User: flenvcenter Topic: Environmental Health-Independent
Category: Infectious Disease
Last updated: Mar 31 2018 22:34 IST RSS 2.0
 
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Imprisoned for Offering Oral Sex: Ill-Founded Laws Criminalize People With HIV 31.3.2018 Truthout - All Articles
Laws remain on the books in more than 30 states making the possible transmission of HIV a criminal act. (Photo: scottmontreal / Flickr ) Despite enormous scientific and medical advances in the treatment of HIV, stigma around the virus continues to persist. Discrimination against those living with HIV remains pervasive in employment, housing and medical care. And in over 30 states, people with HIV are criminalized to the extent that even the possibility of HIV transmission is punishable by fines and incarceration. Laws remain on the books in more than 30 states making the possible transmission of HIV a criminal act. (Photo: scottmontreal / Flickr ) Support from readers provides Truthout with vital funds to keep investigating what mainstream media won't cover. Fund more stories like this by donating now! Eighteen months ago, in September 2017, the  Centers for Disease Control (CDC) finally recognized reality , posting on their website that "suppressing HIV through antiretroviral therapy (ART) prevents ...
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Crowded Shelters and the Vicious Flu Brew Perfect Storm for the Homeless 13.3.2018 Truthout - All Articles
Truthout refuses corporate funding and all the strings that come attached. Instead, reader support powers us. Make a tax-deductible donation today! The flu descended on Connie Gabaldon like a fog, she recalled, clouding her mind and compromising her judgment. It progressed to chest and back pain, the aches perhaps made worse by a fall the 66-year-old had while riding the bus in Santa Fe, New Mexico. Gabaldon is homeless. When she went to the emergency room in late January, doctors told her she also had pneumonia, a sinus infection and the flu. For the general population, the flu represents a serious health concern. But for the homeless -- who deal with higher rates of chronic illness, fewer resources and crowded conditions in shelters -- catching the flu can be a matter of life or death. This year, the nation has experienced a vicious flu season on track to break recent records, according to the Centers for Disease Control and Prevention. Although the outbreak has shown signs of decline over the past two ...
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Fighting the flu? This technology tries to help you get well faster 19.2.2018 Science / Technology News

As one of the worst influenza outbreaks on record sweeps across America, that's a question hundreds of scientists, inventors, and health officials are working hard to answer. For a start, flu experts recommend getting a vaccine, which reduces the chance of getting the flu by about one-third, though it's just 25% effective against the worst strain, according to the Centers for Disease Control and Prevention .

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As Deadly Flu Sweeps Country, Koch-Backed Group Fights Paid Sick Leave Policies Nationwide 13.2.2018 Truthout.com
This week marks 25 years since Bill Clinton signed the Family and Medical Leave Act, which gave employees in the US the right to unpaid time off to care for themselves and family members. A decade later, San Francisco became the first city to approve paid sick leave. Today some 14 million workers in 32 municipalities and nine states have paid sick leave policies. On Thursday, Austin city councilmembers will vote on an ordinance that would make it the first city in the South to require paid sick leave from private employers. But the measure is facing strong opposition from a Koch brothers-backed lobbying group called the National Federation of Independent Business, which is fighting paid sick leave policies across the country. This the same lobbying group that led the opposition to the Affordable Care Act. For more we speak to Gregorio Casar, the Austin city councilmember who introduced the paid sick leave measure. When he first won election in 2014, he was the youngest councilmember in the city's ...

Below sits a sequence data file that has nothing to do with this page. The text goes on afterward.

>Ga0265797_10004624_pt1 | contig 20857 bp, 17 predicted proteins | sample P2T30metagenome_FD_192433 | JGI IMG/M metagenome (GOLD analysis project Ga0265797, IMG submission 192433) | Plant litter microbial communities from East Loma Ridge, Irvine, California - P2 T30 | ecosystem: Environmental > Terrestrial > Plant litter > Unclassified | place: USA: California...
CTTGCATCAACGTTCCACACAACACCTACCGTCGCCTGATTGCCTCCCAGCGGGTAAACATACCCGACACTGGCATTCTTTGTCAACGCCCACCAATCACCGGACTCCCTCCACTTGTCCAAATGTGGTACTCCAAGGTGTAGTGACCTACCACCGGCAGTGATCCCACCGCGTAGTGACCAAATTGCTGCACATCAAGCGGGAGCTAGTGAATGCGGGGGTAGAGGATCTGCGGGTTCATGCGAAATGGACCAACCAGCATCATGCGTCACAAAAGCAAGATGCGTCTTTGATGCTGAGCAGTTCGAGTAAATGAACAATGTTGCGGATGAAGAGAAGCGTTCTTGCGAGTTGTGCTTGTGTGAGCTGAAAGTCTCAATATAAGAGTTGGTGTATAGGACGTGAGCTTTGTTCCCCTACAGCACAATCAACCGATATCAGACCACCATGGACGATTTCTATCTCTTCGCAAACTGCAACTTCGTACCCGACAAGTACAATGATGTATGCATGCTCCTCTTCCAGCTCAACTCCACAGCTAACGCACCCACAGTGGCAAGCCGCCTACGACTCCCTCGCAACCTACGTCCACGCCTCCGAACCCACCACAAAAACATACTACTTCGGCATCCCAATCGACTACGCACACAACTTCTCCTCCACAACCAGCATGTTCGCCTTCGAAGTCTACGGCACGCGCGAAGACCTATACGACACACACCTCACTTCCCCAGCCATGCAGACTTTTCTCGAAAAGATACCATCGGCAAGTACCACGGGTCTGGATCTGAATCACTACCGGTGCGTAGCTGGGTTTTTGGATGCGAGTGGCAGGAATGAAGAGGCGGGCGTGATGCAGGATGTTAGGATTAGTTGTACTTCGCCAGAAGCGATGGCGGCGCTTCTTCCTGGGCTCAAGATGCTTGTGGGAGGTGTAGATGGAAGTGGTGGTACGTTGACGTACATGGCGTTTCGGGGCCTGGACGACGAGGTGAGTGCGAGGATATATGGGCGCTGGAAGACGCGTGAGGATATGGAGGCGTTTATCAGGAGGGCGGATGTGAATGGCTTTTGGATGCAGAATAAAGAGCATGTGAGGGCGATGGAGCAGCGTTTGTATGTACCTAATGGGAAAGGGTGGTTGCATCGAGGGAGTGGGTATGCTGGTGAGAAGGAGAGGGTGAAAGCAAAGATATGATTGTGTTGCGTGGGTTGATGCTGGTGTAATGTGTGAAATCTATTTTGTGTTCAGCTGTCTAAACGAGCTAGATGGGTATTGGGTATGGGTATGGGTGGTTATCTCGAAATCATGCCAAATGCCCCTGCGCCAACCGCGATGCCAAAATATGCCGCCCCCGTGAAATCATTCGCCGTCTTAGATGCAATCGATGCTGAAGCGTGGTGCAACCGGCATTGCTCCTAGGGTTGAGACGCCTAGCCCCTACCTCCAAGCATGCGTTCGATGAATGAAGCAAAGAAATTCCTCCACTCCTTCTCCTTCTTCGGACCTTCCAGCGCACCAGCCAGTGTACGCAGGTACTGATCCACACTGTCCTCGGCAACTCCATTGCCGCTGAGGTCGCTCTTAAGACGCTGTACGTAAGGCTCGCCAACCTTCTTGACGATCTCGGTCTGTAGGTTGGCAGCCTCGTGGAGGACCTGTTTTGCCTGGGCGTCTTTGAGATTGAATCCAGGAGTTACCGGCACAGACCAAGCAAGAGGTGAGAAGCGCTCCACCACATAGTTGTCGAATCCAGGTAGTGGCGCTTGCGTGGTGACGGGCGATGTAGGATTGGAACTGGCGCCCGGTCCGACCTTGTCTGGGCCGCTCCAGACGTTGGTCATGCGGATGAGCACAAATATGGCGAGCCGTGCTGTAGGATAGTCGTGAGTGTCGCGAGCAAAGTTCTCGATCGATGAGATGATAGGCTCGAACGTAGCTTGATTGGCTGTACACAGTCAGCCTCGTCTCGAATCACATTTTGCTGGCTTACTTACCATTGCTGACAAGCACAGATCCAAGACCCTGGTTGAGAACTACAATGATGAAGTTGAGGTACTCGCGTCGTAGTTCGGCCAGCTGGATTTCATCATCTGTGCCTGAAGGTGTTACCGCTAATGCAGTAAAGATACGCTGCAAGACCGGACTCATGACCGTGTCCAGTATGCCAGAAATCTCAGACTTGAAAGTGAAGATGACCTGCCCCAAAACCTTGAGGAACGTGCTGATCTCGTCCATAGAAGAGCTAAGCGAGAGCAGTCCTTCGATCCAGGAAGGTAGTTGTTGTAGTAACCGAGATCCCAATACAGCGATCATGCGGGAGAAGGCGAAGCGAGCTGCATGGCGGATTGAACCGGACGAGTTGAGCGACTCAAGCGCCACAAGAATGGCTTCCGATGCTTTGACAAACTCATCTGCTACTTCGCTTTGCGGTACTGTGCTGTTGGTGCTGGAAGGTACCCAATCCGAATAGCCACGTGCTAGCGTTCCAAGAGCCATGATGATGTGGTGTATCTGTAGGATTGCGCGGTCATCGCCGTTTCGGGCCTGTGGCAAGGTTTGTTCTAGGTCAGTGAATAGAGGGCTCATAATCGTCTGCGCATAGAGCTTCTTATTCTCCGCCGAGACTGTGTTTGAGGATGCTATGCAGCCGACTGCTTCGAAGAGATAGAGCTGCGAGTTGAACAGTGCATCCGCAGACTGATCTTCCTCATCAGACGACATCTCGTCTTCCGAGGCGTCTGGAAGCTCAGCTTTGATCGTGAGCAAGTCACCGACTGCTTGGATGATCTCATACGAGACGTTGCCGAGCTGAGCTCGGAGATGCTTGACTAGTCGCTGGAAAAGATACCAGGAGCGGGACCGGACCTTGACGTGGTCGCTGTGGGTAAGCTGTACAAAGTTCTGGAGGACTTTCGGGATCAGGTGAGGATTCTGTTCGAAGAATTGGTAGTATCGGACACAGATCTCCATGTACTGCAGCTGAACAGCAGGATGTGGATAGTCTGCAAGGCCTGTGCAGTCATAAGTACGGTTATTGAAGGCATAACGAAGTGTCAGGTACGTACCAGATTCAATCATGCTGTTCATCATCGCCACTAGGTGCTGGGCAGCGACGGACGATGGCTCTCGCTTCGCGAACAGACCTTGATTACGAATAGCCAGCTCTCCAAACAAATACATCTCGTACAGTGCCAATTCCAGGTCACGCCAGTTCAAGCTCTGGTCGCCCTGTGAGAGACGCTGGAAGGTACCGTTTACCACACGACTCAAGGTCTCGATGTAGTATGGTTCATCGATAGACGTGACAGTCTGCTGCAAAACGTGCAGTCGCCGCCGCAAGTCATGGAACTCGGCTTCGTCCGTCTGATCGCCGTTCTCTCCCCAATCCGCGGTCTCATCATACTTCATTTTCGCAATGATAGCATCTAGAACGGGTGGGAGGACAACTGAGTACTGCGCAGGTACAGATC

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Study shows flu may be spread just by breathing 22.1.2018 TreeHugger
New research suggests that it is easier to spread the influenza virus than previously thought.
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Flu Vaccine Spinout Secures a Further £20m in Funding 15.1.2018 Environmental News Network
Vaccitech, an Oxford University spinout company developing a universal flu vaccine, among other vaccine-related products, has secured £20 million in Series A financing. 
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Dying From Despair, but No Help From Trump 10.1.2018 Truthout - All Articles
America is in the throes of a deep and pervasive social crisis -- and it's killing people at an alarming rate. That's the takeaway from the announcement in December that, for a second year in a row, average life expectancy in the US has declined. According to the National Center for Health Statistics at the Centers for Disease Control and Prevention, Americans can now expect to live 78.6 years on average -- a decline of 0.1 year for 2016 over the figures from 2015, which also represented a drop. That might not sound like a lot, but any decrease in life expectancy is a rare occurrence in a developed nation. In this case, it's the direct result of the opioid crisis that continues to ravage large swathes of the country. To put it in perspective, the last time there was a decline in life expectancy in the US was in 1993 at the height of the AIDS crisis -- and the last time there were two years of decline was 1962-63 as a result of a major flu epidemic. Worse, 2017 is on track to produce yet another decline ...